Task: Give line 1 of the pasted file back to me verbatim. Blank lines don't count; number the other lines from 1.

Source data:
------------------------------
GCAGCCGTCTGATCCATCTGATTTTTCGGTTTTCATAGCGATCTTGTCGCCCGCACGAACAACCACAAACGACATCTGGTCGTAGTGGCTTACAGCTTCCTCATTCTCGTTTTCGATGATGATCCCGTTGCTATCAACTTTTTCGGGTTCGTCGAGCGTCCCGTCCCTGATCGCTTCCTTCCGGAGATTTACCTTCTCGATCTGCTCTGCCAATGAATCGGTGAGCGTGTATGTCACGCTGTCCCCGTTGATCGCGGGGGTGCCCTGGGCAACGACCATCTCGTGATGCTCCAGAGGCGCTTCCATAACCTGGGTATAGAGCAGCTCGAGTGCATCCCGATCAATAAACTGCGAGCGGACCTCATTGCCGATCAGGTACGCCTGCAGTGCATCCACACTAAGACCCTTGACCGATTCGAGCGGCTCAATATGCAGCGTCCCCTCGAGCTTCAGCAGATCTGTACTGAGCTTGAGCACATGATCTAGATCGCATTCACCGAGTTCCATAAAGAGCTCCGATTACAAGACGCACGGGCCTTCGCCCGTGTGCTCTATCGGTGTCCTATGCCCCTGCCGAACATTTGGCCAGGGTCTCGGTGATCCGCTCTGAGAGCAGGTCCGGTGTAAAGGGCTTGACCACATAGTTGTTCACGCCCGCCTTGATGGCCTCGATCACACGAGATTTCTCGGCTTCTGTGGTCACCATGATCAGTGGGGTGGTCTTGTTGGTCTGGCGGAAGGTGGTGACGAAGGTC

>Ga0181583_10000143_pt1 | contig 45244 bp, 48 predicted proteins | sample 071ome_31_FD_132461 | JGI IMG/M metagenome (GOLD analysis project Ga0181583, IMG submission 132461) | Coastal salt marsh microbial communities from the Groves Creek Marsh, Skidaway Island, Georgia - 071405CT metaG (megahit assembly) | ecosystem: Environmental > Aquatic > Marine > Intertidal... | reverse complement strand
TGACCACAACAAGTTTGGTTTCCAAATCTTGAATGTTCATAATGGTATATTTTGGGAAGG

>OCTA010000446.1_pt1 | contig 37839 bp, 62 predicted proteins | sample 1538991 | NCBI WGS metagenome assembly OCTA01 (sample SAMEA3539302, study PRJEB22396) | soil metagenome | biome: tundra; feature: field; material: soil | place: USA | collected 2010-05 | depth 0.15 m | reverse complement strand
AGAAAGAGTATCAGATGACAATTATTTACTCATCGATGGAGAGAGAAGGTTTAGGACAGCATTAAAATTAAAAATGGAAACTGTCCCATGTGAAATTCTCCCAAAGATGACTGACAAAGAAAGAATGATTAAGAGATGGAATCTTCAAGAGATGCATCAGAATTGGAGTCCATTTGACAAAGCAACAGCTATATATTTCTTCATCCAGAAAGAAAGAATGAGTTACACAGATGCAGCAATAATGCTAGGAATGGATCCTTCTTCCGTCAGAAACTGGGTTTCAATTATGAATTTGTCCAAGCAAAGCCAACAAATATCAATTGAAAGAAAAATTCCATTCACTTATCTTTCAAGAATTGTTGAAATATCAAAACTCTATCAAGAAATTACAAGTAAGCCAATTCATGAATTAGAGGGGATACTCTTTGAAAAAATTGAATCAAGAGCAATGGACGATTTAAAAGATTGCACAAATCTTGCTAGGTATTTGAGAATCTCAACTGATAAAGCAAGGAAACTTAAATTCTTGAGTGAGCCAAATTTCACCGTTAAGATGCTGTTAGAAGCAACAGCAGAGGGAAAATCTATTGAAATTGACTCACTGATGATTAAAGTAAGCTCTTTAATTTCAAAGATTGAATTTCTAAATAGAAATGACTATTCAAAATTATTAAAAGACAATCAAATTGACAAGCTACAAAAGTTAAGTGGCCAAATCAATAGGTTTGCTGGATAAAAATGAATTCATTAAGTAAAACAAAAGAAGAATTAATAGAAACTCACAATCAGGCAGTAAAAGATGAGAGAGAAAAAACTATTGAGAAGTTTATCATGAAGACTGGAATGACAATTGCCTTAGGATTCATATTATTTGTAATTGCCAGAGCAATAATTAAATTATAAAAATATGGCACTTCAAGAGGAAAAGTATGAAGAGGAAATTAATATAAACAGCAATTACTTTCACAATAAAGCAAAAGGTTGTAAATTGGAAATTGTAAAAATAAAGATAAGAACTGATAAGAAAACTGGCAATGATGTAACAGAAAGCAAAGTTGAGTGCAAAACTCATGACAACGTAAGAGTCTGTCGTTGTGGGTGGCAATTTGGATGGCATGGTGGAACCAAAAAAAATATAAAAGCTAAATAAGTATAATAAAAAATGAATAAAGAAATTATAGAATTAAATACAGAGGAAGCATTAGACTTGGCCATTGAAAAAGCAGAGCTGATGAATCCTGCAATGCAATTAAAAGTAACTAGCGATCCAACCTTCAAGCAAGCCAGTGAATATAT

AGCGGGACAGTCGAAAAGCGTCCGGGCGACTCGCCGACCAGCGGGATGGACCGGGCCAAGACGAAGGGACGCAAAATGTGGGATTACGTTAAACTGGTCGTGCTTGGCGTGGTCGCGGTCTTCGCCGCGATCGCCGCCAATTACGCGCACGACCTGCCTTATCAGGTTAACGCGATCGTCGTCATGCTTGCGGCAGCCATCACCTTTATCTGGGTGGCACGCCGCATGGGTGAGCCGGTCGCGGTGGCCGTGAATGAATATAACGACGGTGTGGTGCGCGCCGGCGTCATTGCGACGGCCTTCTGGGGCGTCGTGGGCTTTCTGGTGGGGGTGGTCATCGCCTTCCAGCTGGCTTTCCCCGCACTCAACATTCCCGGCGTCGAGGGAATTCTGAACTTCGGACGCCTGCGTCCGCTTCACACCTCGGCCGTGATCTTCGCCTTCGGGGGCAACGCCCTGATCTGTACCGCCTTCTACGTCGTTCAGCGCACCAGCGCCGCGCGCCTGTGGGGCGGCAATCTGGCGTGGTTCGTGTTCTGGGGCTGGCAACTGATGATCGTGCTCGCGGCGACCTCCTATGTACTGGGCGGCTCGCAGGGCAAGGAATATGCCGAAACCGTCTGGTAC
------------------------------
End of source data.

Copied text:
GCAGCCGTCTGATCCATCTGATTTTTCGGTTTTCATAGCGATCTTGTCGCCCGCACGAACAACCACAAACGACATCTGGTCGTAGTGGCTTACAGCTTCCTCATTCTCGTTTTCGATGATGATCCCGTTGCTATCAACTTTTTCGGGTTCGTCGAGCGTCCCGTCCCTGATCGCTTCCTTCCGGAGATTTACCTTCTCGATCTGCTCTGCCAATGAATCGGTGAGCGTGTATGTCACGCTGTCCCCGTTGATCGCGGGGGTGCCCTGGGCAACGACCATCTCGTGATGCTCCAGAGGCGCTTCCATAACCTGGGTATAGAGCAGCTCGAGTGCATCCCGATCAATAAACTGCGAGCGGACCTCATTGCCGATCAGGTACGCCTGCAGTGCATCCACACTAAGACCCTTGACCGATTCGAGCGGCTCAATATGCAGCGTCCCCTCGAGCTTCAGCAGATCTGTACTGAGCTTGAGCACATGATCTAGATCGCATTCACCGAGTTCCATAAAGAGCTCCGATTACAAGACGCACGGGCCTTCGCCCGTGTGCTCTATCGGTGTCCTATGCCCCTGCCGAACATTTGGCCAGGGTCTCGGTGATCCGCTCTGAGAGCAGGTCCGGTGTAAAGGGCTTGACCACATAGTTGTTCACGCCCGCCTTGATGGCCTCGATCACACGAGATTTCTCGGCTTCTGTGGTCACCATGATCAGTGGGGTGGTCTTGTTGGTCTGGCGGAAGGTGGTGACGAAGGTC